And finally, this Congress should pass my proposal to give every responsible homeowner a chance to save an average of $3,000 a year by refinancing their mortgage at historically low rates. No red tape.  No runaround from the banks.  If you’ve been on time on your payments, if you’ve done the right thing, if you’ve acted responsibly, you should have a chance to save that money on your home — perhaps to build up your equity, or just to have more money in your pocket that you can spend on businesses in your community.  That would make a huge difference for millions of American families.

Now, if Congress refuses to act, I’ve said that I’ll continue to do everything in my power to act without them.  Last fall, we announced an initiative that allows millions of responsible homeowners to refinance at low interest rates.  Today we’re taking it a step further — we are cutting by more than half the refinancing fees that families pay for loans ensured by the Federal Housing Administration.  That’s going to save the typical family in that situation an extra $1,000 a year, on top of the savings that they’d also receive from refinancing.  That would make refinancing even more attractive to more families.  It’s like another tax cut that will put more money in people’s pockets.  We’re going to do this on our own.  We don’t need congressional authorization to do it.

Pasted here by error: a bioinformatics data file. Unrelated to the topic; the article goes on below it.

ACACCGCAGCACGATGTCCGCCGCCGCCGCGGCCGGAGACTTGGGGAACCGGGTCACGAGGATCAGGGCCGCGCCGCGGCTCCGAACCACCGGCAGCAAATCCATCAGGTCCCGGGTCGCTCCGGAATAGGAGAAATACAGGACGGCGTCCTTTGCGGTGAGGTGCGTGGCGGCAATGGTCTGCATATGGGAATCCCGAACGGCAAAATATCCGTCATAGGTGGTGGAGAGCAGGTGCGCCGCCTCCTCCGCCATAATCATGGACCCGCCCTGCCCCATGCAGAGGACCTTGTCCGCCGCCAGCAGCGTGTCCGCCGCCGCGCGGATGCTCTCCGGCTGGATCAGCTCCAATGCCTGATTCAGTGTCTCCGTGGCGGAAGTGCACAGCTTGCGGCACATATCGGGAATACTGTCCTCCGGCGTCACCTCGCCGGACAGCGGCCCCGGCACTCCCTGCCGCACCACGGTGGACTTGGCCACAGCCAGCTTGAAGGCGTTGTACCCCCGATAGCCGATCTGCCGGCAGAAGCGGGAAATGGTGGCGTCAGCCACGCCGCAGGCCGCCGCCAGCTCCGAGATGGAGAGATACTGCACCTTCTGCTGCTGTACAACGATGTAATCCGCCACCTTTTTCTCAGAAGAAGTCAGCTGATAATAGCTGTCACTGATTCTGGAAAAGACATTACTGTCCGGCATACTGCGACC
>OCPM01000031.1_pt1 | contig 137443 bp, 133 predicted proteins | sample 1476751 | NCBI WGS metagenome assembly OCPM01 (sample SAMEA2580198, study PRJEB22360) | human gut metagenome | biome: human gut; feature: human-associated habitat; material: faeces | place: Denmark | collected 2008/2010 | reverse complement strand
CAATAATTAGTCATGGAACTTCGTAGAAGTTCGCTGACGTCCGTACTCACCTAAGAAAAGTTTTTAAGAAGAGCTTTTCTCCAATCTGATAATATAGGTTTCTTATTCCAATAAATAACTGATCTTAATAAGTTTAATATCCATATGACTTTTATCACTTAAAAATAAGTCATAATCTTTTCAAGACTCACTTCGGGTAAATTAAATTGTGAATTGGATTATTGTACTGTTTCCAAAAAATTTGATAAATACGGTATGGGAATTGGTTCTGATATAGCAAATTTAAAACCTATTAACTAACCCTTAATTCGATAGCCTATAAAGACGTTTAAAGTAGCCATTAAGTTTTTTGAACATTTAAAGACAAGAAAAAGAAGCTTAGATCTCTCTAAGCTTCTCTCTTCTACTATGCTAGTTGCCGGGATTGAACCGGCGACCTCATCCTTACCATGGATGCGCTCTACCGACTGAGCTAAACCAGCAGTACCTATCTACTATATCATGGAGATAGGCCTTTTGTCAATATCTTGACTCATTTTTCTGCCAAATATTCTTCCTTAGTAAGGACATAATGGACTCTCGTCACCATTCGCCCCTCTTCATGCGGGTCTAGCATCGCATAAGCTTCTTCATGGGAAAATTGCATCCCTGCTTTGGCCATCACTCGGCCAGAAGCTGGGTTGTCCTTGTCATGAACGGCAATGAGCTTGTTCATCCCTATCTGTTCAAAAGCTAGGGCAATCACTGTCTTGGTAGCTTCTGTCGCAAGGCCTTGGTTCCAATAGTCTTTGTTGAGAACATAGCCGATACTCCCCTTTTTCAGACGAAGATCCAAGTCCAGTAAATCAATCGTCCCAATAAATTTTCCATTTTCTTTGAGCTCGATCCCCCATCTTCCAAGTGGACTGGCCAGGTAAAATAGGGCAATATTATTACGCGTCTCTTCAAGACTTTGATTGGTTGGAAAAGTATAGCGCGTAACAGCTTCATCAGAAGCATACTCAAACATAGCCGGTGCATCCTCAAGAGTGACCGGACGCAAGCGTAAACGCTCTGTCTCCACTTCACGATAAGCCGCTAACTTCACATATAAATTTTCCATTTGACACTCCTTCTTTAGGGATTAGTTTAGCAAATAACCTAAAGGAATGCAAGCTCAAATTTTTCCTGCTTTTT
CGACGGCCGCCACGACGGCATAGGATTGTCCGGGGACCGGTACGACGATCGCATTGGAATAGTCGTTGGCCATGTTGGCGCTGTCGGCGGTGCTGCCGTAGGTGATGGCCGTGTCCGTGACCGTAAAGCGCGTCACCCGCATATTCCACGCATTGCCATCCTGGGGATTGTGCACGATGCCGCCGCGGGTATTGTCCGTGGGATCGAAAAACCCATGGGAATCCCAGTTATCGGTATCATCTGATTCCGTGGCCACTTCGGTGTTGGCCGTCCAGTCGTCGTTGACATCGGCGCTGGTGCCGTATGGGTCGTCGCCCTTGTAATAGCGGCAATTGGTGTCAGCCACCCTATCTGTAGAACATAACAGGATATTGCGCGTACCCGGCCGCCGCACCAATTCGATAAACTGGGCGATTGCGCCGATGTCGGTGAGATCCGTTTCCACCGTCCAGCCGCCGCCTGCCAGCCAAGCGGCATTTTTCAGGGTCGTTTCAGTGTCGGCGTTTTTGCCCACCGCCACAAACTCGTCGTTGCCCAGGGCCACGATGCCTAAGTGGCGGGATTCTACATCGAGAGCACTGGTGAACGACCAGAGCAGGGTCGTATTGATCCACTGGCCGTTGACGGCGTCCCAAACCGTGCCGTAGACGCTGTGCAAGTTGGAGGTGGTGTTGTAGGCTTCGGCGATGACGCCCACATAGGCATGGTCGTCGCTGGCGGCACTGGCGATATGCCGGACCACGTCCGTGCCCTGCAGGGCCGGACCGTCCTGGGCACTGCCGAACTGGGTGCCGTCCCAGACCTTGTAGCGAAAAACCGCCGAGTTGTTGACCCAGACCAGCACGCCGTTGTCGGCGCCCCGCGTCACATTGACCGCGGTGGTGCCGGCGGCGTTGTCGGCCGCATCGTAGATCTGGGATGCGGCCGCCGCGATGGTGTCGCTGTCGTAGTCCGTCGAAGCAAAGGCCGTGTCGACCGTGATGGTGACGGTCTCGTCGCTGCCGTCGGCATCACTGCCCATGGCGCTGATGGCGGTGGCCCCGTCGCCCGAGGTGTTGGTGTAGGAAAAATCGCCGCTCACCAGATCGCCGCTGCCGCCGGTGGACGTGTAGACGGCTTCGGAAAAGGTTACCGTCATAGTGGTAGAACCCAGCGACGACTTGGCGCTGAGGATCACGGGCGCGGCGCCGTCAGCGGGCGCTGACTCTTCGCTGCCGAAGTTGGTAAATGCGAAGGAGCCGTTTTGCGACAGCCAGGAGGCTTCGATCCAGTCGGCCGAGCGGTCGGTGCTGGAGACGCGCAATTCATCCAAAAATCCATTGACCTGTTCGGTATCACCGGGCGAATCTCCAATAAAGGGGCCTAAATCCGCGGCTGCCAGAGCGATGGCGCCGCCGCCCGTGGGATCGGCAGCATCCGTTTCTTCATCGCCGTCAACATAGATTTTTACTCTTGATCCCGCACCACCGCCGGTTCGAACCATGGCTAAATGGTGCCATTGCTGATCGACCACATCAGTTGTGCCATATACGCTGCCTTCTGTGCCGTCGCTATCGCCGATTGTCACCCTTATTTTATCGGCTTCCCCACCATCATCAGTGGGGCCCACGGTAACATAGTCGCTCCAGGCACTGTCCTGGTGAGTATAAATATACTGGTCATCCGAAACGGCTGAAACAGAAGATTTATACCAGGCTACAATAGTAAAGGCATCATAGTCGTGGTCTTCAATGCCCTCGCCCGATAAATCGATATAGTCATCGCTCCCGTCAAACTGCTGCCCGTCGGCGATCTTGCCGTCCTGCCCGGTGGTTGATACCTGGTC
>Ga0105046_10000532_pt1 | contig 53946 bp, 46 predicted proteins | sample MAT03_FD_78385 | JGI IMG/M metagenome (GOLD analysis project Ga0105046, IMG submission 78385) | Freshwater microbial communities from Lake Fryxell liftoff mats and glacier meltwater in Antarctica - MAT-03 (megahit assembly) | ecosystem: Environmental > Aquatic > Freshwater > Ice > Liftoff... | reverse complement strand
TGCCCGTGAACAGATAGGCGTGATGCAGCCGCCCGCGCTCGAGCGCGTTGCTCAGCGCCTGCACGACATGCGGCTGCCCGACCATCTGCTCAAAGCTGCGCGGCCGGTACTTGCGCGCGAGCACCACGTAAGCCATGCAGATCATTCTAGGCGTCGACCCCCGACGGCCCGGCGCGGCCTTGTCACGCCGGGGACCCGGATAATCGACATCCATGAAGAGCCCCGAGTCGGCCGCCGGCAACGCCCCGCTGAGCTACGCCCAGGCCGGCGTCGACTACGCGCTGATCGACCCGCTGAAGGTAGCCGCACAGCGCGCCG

We’re also taking a series of steps to help homeowners who have served our country.  It is unconscionable that members of our armed forces and their families have been some of those who have been most susceptible to losing their homes due to the actions of unscrupulous banks and mortgage lenders.  Over the last few years that happened — a lot.